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Medicare in Ohio

October 6, 2016

Medicare beneficiaries living in Ohio may have several Medicare plan options in addition to the  federally-administered Original Medicare, Part A and Part B. Through the Medicare Part C program, Medicare beneficiaries may receive their Medicare benefits from Medicare Advantage plans offered by Medicare-approved private insurance companies. Through the Medicare Part D program, beneficiaries may receive Medicare prescription drug coverage either from Medicare Advantage Prescription Drug plans or stand-alone Medicare Part D Prescription Drug Plans. If you decide to stay with Original Medicare, another option you may have is to sign up for a Medicare Supplement (Medigap) plan to help pay for Original Medicare’s out-of-pocket costs.

Unlike Medicare Part A and Part B, available Medicare plans vary depending on where you live.

Original Medicare for Ohio beneficiaries

Original Medicare consists of Medicare Part A (hospital insurance) and Part B (medical insurance). It is the health insurance program created and administered by the federal government. Part A covers inpatient hospital care, skilled nursing and nursing home care, home health care and hospice care; Part B covers doctor’s visits and preventive services such as annual wellness exams, outpatient medical and mental health care, durable medical equipment.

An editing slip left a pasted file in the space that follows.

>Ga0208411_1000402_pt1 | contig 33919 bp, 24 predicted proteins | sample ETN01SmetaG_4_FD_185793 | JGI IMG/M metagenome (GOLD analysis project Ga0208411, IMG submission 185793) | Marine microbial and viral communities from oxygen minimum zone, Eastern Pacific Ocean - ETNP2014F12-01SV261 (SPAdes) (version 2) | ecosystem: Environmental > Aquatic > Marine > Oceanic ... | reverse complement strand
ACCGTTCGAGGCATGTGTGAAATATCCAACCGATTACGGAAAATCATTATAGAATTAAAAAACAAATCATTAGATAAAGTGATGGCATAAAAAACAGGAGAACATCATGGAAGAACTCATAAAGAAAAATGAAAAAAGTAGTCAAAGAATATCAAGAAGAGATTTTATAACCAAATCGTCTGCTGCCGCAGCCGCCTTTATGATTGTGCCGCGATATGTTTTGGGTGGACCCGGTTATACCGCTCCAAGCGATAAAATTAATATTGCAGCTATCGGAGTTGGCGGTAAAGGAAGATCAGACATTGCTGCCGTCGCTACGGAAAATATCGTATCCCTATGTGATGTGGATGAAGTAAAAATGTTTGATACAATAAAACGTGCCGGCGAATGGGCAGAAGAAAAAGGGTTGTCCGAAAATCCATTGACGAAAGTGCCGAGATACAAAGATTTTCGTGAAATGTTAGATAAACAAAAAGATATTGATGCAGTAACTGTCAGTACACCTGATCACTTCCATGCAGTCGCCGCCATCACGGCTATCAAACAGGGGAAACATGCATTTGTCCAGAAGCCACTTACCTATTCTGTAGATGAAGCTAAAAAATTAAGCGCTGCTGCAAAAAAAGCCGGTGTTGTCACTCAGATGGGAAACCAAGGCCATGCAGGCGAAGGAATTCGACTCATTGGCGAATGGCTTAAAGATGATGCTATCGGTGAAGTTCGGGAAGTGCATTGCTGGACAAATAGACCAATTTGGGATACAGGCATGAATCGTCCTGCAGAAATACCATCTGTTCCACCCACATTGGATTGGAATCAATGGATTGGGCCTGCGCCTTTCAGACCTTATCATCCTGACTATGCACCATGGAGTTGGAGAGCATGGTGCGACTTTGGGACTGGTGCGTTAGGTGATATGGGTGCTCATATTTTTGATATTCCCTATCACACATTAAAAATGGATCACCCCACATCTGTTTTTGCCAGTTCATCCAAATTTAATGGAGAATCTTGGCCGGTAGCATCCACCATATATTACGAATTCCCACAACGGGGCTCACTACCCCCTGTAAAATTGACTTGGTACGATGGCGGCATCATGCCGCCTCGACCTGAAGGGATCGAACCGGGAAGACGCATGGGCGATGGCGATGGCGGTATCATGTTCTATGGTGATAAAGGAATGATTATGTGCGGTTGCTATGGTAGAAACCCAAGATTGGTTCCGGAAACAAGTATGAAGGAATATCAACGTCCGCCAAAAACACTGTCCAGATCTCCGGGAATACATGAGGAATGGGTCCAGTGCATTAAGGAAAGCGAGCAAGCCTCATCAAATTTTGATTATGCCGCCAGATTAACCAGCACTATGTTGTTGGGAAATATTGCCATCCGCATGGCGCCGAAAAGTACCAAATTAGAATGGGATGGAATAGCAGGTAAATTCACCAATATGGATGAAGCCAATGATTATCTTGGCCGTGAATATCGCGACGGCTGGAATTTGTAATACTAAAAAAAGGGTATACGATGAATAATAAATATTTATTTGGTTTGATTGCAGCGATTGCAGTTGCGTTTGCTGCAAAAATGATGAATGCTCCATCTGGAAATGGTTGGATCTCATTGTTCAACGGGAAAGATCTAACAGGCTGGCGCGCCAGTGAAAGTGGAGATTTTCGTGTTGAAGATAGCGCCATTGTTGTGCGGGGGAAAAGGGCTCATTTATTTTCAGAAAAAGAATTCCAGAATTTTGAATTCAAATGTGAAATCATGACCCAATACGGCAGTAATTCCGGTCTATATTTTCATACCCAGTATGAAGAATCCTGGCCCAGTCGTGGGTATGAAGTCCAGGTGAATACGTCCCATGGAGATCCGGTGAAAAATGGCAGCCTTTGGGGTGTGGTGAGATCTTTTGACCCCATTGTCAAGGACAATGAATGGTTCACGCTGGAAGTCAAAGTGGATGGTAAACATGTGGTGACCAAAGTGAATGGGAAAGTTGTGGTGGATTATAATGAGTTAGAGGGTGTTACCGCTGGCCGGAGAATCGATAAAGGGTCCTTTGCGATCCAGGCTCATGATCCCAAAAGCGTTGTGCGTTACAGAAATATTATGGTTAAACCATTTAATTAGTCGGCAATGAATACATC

To be eligible for Original Medicare, you must be 65 or older and a U.S. citizen or legal permanent resident of five continuous years or more. People who are younger than 65 may be eligible for Medicare if they have certain health conditions such as amyotrophic lateral sclerosis (ALS or Lou Gehrig’s disease) or if they’ve collected disability benefits for 24 continuous months or more from the Social Security Administration (SSA) or the Railroad Retirement Board.

Many beneficiaries are enrolled automatically, provided they already receive benefits through either the Social Security Administration (SSA) or the Railroad Retirement Board (RRB). In these cases, the red, white, and blue Medicare membership card is mailed to you approximately three months before your coverage begins, along with a “Welcome to Medicare” packet that contains educational information concerning the program.

Eligible beneficiaries in Ohio who are not enrolled automatically can apply for Medicare during the Initial Enrollment Period (IEP), a period that begins three months before you turn 65, includes your birthday month, and ends three months after your birthday month (for a total of seven months). It’s usually best to sign up during the IEP. If you don’t, you can enroll during the General Enrollment Period (January 1 – March 31 annually), but you could have to pay late enrollment penalties.

If you’re still working at the age of 65 and/or covered under an employer’s or union’s group health plan (or a spouse’s plan), you can delay enrolling in Medicare Part B. Before the group health plan coverage ends, you can sign up for Part B during a Special Enrollment Period without a late enrollment penalty.

People who are not eligible for social security benefits and those with end-stage renal disease (ESRD) are not automatically enrolled in Medicare. Contact the SSA for details (see contact information below).

To sign up for Medicare, you can go to your local SSA office or register online. You can also enroll by telephone:

  • Call Social Security at 1-800-772-1213. TTY users should call 1-800-325-0778. Representatives are available Monday through Friday, from 7AM to 7PM.
  • If you worked for a railroad, call the RRB at 1-877-772-5772. TTY users can call 1-312-751-4701. Representatives are available Monday through Friday, from 9AM to 3:30PM.

Medicare plan options in Ohio